2

Just curious of your opinions on the following subject: User can call up a menu or a pop up window. Then he realizes that this is not what he or she wanted, so clicks outside the menu/window to close it. Now:

  • if the user clicks on a non-active part of the page (e.g. background) -> menu / pop up is closed and nothing happens.
  • if the user clicks on an active part of the page (e.g. link) -> menu / pop up is closed as expected and user is redirected to wherever the link leads (e.g. bootstrap apps work this way).

I personally find the navigation event distracting as I would expect that the menu/pop up will just close and I would still be on the same screen as before. After all I just want to close the menu / window I opened by mistake and not necessarily go somewhere else. But maybe I am missing something?

What's your take on this?

3

I would just have the div closed. I think most people would not even think about where they are clicking, as long as it is outside of the popup. It can confuse them a lot to suddenly end up on a different page, in my opinion.

So I think your take on this is correct.

  • If the pop up greys out the background then definitely! It's a little more unclear if the pop up is a menu similar in style to the windows right click context menu, because then the other behavior is standard for these context menus. On balance it is probably less annoying to the user to have to click a link twice than to have something happen that they didn't intend. – Franchesca Apr 15 '16 at 14:31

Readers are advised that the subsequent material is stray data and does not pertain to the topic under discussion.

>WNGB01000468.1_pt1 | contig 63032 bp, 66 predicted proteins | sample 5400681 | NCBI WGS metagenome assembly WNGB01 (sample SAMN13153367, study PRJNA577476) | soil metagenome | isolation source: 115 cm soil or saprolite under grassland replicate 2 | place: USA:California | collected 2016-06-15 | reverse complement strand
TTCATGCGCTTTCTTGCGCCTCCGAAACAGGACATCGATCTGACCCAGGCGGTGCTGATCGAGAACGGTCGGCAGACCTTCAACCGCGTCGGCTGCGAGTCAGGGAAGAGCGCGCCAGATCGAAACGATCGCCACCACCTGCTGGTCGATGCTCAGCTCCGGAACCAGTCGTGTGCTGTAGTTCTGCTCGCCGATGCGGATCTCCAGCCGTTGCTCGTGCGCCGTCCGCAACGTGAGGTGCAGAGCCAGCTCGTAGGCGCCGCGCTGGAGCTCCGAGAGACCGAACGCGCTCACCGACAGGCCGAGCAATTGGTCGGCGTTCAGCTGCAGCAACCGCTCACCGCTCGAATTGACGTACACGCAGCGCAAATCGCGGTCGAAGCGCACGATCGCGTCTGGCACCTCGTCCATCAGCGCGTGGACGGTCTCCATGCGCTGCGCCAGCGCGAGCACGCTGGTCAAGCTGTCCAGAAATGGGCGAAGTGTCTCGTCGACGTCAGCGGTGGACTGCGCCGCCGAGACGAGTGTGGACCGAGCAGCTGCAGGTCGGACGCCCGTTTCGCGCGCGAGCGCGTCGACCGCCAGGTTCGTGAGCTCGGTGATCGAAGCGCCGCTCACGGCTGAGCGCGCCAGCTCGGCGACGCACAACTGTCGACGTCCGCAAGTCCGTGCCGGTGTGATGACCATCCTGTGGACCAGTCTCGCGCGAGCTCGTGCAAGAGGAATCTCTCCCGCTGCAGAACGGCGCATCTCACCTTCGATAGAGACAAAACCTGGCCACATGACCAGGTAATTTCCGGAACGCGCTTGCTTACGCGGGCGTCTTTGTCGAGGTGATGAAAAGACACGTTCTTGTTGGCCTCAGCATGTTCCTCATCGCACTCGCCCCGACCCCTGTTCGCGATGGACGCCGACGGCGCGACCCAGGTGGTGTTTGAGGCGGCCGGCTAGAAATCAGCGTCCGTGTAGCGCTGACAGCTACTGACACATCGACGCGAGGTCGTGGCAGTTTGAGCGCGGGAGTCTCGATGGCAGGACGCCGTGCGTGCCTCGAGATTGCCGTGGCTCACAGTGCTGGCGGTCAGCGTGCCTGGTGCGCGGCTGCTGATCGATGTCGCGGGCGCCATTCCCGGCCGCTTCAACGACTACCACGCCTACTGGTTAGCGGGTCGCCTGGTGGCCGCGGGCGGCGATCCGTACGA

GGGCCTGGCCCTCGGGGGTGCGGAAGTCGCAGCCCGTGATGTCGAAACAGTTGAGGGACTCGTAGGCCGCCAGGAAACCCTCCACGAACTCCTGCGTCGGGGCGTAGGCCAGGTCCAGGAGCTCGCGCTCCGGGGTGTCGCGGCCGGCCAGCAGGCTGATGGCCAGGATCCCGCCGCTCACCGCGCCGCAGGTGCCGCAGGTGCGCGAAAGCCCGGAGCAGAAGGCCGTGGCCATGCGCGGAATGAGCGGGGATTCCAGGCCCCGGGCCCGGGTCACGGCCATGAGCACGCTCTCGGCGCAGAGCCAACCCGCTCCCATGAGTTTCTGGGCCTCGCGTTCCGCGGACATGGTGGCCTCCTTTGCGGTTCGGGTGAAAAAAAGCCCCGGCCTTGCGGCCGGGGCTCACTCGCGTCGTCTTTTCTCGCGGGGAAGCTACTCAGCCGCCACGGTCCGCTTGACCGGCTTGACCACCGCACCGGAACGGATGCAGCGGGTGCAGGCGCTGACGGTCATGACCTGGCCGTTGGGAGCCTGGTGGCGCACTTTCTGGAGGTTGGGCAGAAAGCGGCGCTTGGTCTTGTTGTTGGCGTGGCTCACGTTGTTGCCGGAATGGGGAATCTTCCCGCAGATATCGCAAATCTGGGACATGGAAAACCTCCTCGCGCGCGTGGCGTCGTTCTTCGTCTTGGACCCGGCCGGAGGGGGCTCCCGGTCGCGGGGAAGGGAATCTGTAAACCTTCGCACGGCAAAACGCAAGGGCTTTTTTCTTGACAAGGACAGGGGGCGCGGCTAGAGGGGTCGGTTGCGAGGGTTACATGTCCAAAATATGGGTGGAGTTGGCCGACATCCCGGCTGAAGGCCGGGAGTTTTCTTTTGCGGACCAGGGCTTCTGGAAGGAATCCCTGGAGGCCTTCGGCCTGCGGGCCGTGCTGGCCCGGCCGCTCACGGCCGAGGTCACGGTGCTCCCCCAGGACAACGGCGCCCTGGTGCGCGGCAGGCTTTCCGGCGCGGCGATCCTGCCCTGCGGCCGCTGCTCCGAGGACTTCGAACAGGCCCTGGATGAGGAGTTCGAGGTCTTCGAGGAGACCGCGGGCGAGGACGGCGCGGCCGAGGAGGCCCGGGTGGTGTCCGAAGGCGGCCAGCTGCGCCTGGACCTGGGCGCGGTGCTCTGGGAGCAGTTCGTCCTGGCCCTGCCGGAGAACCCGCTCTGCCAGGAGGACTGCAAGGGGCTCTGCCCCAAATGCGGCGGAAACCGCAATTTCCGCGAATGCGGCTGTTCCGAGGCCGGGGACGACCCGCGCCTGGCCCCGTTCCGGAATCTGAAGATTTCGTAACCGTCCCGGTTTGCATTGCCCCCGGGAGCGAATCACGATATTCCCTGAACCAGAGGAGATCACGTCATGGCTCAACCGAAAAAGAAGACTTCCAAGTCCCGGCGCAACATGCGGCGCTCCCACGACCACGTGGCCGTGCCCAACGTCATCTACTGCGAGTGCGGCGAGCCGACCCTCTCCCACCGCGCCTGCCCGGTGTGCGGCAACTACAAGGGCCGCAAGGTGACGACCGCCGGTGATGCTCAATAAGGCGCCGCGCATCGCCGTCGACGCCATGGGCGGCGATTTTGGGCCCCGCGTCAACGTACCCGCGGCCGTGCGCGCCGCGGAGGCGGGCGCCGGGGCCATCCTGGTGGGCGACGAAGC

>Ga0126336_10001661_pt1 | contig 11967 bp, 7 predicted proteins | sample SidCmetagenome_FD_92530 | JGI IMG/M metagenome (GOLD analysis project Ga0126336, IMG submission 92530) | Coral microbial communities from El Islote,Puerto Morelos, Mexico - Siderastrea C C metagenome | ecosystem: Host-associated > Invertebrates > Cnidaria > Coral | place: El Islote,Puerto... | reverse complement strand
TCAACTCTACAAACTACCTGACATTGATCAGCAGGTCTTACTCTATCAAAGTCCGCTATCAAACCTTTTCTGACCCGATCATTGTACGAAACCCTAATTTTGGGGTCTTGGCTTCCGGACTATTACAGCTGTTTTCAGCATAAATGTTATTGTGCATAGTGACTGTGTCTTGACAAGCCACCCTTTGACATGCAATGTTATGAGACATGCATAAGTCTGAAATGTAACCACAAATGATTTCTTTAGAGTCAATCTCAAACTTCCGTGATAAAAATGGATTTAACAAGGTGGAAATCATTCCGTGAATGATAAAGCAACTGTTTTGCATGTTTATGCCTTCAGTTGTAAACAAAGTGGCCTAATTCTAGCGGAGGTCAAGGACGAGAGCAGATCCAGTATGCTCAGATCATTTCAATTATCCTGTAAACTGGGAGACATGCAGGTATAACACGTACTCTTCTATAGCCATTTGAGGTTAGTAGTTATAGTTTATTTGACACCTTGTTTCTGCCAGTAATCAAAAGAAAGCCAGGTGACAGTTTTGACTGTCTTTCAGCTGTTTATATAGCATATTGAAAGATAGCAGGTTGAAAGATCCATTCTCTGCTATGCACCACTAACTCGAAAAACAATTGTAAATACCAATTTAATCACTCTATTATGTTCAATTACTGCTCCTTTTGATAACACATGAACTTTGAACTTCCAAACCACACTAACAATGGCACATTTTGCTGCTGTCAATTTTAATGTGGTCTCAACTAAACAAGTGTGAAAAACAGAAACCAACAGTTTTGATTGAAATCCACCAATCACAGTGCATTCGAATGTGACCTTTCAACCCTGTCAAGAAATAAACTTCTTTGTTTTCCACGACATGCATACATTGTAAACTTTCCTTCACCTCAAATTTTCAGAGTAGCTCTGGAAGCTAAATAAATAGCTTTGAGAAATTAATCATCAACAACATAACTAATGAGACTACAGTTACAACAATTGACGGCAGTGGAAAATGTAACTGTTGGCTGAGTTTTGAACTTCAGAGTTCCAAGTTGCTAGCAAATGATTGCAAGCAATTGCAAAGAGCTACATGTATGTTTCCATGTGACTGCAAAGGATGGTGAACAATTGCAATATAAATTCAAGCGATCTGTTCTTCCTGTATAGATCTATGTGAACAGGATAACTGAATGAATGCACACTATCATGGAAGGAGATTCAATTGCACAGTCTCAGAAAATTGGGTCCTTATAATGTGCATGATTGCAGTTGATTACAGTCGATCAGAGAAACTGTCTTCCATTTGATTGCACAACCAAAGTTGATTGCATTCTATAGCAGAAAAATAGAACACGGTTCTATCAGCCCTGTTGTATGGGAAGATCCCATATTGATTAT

• I agree, if the pop up greys out the background, than it is a no-brainer. But indeed, if it is a drop down (e.g. menu from the main bar) or a context menu, that changes things a little as they behave differently from regular pop ups. – Odie Apr 21 '16 at 7:19
  • I did not see the option for a menu. I just only read 'popup'. Not sure if this was there and I was not very awake, or if you added that later. True. a menu is definitely a different situation and in that case I agree that clicking another link could take them there. As long as its not a style or script error where the user intended to close on the open menu but end up elsewhere... Would still prefer the menu to just dissapear only, though. – LvS Apr 23 '16 at 4:18
0

In short, you're right

Most users just want to navigate one obvious step at a time. If you give them a menu that feels like it needs to be "closed," then they don't want to have any unnecessary actions bundled into their obvious prompt: "close". I think most would agree that your intuition is correct - allowing navigation simultaneous to closing a pop-up menu isn't expected or welcome, is rarely necessary, and poses unnecessary risk.

In long... it depends!

You can design totally awesome environments that restrict actions to one-at-a-time, and comparably awesome environments that allow multiple actions from a single input. But, the interface needs to be obvious and intuitive whether you've brought users to a "bundled action" or "singular action" space.

My understanding of the underlying construct that dictates how users expect their powers of navigation to work: Accepting clicks from objects ought to occur only in states where the antecedent behaviors of informed clicking are enabled and encouraged - that is, browsing. Zones of discouraged browsing (e.g. a grey dialog box, a minimized window, a not-current tab in your web browser) aren't actionable, almost ever. If browsing outside of a specific area is noticeably hindered (by significantly desaturating the page and obscuring it with a big ol' modal box on top), then users won't expect to be able to act on those un-browsable elements.